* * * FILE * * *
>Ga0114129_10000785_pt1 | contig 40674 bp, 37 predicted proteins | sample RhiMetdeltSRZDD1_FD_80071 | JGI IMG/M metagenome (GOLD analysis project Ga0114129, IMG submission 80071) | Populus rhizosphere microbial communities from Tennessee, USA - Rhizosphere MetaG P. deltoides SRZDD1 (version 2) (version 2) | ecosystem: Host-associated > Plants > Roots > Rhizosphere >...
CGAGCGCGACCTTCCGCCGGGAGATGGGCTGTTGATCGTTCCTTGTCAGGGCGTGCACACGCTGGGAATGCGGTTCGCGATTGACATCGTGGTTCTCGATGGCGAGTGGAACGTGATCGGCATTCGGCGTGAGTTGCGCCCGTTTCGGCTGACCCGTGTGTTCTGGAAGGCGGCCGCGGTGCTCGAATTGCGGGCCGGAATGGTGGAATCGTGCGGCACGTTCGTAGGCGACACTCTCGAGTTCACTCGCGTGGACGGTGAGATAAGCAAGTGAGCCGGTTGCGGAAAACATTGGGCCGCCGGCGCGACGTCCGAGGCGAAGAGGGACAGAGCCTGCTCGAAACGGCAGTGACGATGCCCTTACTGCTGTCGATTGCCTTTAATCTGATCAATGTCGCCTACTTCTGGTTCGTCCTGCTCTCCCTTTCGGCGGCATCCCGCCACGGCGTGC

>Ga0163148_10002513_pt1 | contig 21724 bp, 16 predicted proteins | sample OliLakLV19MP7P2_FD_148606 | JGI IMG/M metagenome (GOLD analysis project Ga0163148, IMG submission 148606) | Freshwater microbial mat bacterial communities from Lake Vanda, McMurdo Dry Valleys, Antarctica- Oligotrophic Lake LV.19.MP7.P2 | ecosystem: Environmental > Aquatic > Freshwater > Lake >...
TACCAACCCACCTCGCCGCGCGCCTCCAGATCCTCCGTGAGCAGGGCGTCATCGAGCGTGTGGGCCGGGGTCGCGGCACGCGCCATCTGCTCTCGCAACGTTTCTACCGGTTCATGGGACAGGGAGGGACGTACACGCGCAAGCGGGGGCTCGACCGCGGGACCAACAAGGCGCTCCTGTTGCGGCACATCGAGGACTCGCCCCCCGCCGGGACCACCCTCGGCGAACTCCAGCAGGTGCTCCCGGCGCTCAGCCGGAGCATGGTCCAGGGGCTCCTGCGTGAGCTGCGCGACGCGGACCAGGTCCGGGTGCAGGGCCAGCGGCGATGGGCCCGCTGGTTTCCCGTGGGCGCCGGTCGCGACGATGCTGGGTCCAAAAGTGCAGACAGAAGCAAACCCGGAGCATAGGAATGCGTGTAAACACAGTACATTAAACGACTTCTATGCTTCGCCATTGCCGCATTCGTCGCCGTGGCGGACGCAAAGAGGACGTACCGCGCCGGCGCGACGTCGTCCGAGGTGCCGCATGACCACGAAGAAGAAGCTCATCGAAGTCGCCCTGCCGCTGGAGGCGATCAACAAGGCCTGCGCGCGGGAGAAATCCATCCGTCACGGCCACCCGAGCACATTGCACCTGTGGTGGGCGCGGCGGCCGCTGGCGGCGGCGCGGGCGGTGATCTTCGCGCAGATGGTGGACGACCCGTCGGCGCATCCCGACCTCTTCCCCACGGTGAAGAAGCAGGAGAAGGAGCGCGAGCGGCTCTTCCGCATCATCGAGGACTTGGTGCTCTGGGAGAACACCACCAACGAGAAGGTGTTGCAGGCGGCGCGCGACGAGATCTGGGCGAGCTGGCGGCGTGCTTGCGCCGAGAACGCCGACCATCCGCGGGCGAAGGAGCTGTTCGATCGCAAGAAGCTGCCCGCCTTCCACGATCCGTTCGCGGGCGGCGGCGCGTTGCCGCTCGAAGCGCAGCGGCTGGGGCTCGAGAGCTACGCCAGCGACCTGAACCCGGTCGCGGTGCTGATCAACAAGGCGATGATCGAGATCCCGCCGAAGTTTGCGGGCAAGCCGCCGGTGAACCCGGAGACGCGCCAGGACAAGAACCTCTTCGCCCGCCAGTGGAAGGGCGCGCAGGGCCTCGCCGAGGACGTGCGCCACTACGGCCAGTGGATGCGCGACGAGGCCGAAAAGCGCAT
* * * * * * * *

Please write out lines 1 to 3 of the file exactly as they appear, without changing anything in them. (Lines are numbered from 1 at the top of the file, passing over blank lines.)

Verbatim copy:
>Ga0114129_10000785_pt1 | contig 40674 bp, 37 predicted proteins | sample RhiMetdeltSRZDD1_FD_80071 | JGI IMG/M metagenome (GOLD analysis project Ga0114129, IMG submission 80071) | Populus rhizosphere microbial communities from Tennessee, USA - Rhizosphere MetaG P. deltoides SRZDD1 (version 2) (version 2) | ecosystem: Host-associated > Plants > Roots > Rhizosphere >...
CGAGCGCGACCTTCCGCCGGGAGATGGGCTGTTGATCGTTCCTTGTCAGGGCGTGCACACGCTGGGAATGCGGTTCGCGATTGACATCGTGGTTCTCGATGGCGAGTGGAACGTGATCGGCATTCGGCGTGAGTTGCGCCCGTTTCGGCTGACCCGTGTGTTCTGGAAGGCGGCCGCGGTGCTCGAATTGCGGGCCGGAATGGTGGAATCGTGCGGCACGTTCGTAGGCGACACTCTCGAGTTCACTCGCGTGGACGGTGAGATAAGCAAGTGAGCCGGTTGCGGAAAACATTGGGCCGCCGGCGCGACGTCCGAGGCGAAGAGGGACAGAGCCTGCTCGAAACGGCAGTGACGATGCCCTTACTGCTGTCGATTGCCTTTAATCTGATCAATGTCGCCTACTTCTGGTTCGTCCTGCTCTCCCTTTCGGCGGCATCCCGCCACGGCGTGC

>Ga0163148_10002513_pt1 | contig 21724 bp, 16 predicted proteins | sample OliLakLV19MP7P2_FD_148606 | JGI IMG/M metagenome (GOLD analysis project Ga0163148, IMG submission 148606) | Freshwater microbial mat bacterial communities from Lake Vanda, McMurdo Dry Valleys, Antarctica- Oligotrophic Lake LV.19.MP7.P2 | ecosystem: Environmental > Aquatic > Freshwater > Lake >...